ARTICLE IN BRIEF
Investigators describe new research on neural involvement in overeating, weight gain, and insulin signaling.
WASHINGTON, DC—Weight control may seem to depend primarily on willpower, the province of the frontal lobes, but the hypothalamus and other brain regions exert a powerful effect on appetite, metabolism, and adiposity, which in turn affect the health of the brain itself, according to presentations at the recent Society for Neuroscience meeting here.
Even the hippocampus, known primarily for its role in learning and memory, contains receptors for leptin, insulin, cholecystokinin (CCK), and other substances known to play a significant role in appetite regulation, according to Deborah Clegg, PhD, associate professor of internal medicine and clinical nutrition at University of Texas Southwestern Medical Center in Dallas.
“We know those players are critical in the hypothalamus and even in the hindbrain, but their role in body weight regulation in the hippocampus is very much understudied,” Dr. Clegg told Neurology Today. “I think leptin has a huge role in the hippocampus, but we just don't know what it is yet.”
One possibility is that leptin, insulin, and CCK promote neurogenesis in the hippocampus, “but that's just a guess,” Dr. Clegg said.
She cited the case of Henry Gustav Molaison, the patient known in the medical literature as H.M., who had virtually his entire hippocampus removed in 1953, at the age of 27, in an effort to control his intractable epilepsy. The surgery left him unable to form new memories, including, apparently, any memory of having eaten recently. If presented with another full meal minutes after finishing one, he would eagerly eat it, as though unaware of his full stomach. If presented with a third meal, he would eat that too.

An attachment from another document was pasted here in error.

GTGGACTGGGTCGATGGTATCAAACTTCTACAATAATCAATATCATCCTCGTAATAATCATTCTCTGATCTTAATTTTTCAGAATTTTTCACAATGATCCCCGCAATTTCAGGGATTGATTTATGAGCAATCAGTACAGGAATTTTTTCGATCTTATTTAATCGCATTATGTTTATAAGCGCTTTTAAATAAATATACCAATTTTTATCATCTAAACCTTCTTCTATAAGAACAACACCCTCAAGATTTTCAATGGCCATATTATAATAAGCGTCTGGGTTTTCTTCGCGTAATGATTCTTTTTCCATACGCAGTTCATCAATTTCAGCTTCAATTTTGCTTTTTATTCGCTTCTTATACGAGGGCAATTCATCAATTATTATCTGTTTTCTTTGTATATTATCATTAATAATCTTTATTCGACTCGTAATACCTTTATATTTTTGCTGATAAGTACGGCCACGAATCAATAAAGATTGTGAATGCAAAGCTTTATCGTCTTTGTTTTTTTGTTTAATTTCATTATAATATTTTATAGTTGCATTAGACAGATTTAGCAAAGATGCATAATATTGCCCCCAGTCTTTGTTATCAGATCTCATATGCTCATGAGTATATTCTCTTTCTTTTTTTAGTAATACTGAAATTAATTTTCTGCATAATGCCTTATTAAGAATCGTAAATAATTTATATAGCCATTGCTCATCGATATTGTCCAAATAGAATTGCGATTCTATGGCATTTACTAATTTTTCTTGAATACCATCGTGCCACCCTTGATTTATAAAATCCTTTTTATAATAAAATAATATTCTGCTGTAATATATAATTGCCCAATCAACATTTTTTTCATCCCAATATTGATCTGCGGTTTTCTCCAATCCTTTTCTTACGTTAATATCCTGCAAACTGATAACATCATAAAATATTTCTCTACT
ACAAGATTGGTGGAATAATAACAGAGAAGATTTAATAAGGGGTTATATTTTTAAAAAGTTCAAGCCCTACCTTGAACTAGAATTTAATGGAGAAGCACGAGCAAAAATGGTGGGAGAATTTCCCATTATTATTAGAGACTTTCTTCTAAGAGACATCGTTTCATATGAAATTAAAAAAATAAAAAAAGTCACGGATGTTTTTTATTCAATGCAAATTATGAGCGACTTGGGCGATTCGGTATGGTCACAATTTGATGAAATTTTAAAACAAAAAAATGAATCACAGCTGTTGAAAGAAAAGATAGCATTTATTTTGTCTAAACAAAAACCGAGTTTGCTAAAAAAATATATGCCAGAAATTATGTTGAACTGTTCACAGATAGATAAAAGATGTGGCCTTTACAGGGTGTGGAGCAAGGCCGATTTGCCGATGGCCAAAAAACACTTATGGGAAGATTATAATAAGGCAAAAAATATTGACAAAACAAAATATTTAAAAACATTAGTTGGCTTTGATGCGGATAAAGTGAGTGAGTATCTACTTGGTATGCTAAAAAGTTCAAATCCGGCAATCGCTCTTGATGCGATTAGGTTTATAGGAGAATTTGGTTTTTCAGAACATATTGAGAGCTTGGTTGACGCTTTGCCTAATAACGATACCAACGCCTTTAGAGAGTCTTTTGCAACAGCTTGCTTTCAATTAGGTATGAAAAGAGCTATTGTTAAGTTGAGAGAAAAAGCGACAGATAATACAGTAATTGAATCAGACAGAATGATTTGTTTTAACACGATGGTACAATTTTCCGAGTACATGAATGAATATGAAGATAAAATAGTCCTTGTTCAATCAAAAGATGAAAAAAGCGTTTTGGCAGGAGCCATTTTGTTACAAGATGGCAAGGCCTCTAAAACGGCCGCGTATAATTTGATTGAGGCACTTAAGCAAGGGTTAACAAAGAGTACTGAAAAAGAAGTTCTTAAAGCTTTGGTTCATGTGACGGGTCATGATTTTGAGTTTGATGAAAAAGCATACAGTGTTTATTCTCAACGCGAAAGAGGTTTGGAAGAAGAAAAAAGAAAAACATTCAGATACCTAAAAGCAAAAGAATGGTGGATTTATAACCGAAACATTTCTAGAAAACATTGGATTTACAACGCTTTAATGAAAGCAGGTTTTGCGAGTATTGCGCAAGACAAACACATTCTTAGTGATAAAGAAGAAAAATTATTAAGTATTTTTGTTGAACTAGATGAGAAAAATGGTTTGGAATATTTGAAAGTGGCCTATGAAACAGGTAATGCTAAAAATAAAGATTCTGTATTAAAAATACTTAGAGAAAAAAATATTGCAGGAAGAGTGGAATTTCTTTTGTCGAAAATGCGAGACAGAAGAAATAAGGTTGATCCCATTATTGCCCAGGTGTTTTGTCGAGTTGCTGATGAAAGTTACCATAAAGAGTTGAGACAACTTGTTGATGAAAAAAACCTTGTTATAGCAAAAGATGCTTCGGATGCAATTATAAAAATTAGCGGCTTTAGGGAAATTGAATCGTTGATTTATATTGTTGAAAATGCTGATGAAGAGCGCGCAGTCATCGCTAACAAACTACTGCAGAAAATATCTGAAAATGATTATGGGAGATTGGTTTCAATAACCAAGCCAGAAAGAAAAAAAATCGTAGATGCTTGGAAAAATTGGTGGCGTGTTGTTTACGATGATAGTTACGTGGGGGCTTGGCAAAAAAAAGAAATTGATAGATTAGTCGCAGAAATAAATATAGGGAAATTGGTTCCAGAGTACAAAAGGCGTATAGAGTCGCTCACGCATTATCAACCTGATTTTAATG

Dr. Clegg and her colleagues noticed that rats with hippocampal damage also ate more than normal rats, perhaps because the hippocampus plays a role in normal inhibition of eating.
“The hippocampus is a critical site for memory processes that could contribute to the inhibition of eating,” she said. “We inhibit eating either by stopping when we're full, or by using willpower to not start in the first place. H.M. had a problem with both. He had a hard time remembering that he had just eaten, so he could not exercise willpower to stop himself from eating again, and he had a hard time experiencing feelings of satiety.”
While impaired hippocampal–dependent memory processes may be contributing to overeating and weight gain, the high-fat diet common in Western societies may also be damaging the hippocampus, apparently by causing the blood-brain barrier to become permeable, according to Dr. Clegg.
“Animals on a high-fat diet get a leaky blood-brain barrier, and it appears most leaky at the level of the hippocampus, so one idea we have is that perhaps peripheral cytokines or chemokines or inflammatory processes have the ability to get into hippocampus and impair typical signaling pathways,” Dr. Clegg said. “Also, if the blood-brain barrier becomes leaky at the hippocampus, perhaps environmental toxins such as arsenic can get in and impair normal function, which could cause obesity to occur.”
INSULIN SIGNALING, COGNITIVE FUNCTIONS
Insulin signaling in the hippocampus may also modulate memory and other cognitive functions, according to Ewan C. McNay, PhD, assistant professor of psychology at the University of Albany. The insulin resistance that comes with aging may reduce the ability of neurons to utilize glucose, making the brain vulnerable to dysfunction.
“In the Alzheimer's brain, for instance, there's often plenty of fuel available, but metabolic processes themselves are down-regulated,” he said in an interview with Neurology Today. “Hypometabolism means you're failing to have sufficient neural metabolic activity to optimally process cognitive tasks.”
As he and colleagues showed in a 2010 paper in Neurobiology of Learning and Memory, delivery of insulin to the rat hippocampus enhances spatial memory, while blocking insulin in the hippocampus impairs memory. They concluded that insulin resistance in the brain “may underlie the cognitive deficits commonly reported to accompany type 2 diabetes.”
Dr. McNay reported on an experiment with rats that showed an inverse correlation between glucose supply in the hippocampus and performance in a maze. “The task's demands exceed the glucose supply to the rat's hippocampus,” Dr. McNay said. “When the rat's brain glucose levels drop, its performance in the maze declines.”
The glucose supply in the hippocampus of an older rat, burdened with poorer metabolic regulation, drops even more. Providing glucose helps, as it does in humans, where a glucose-sweetened drink enhances cognitive performance, but the added glucose produces an inverted U-shaped curve — glucose causes performance to improve at first, but in excess produces too much neural excitation, causing performance to drop again.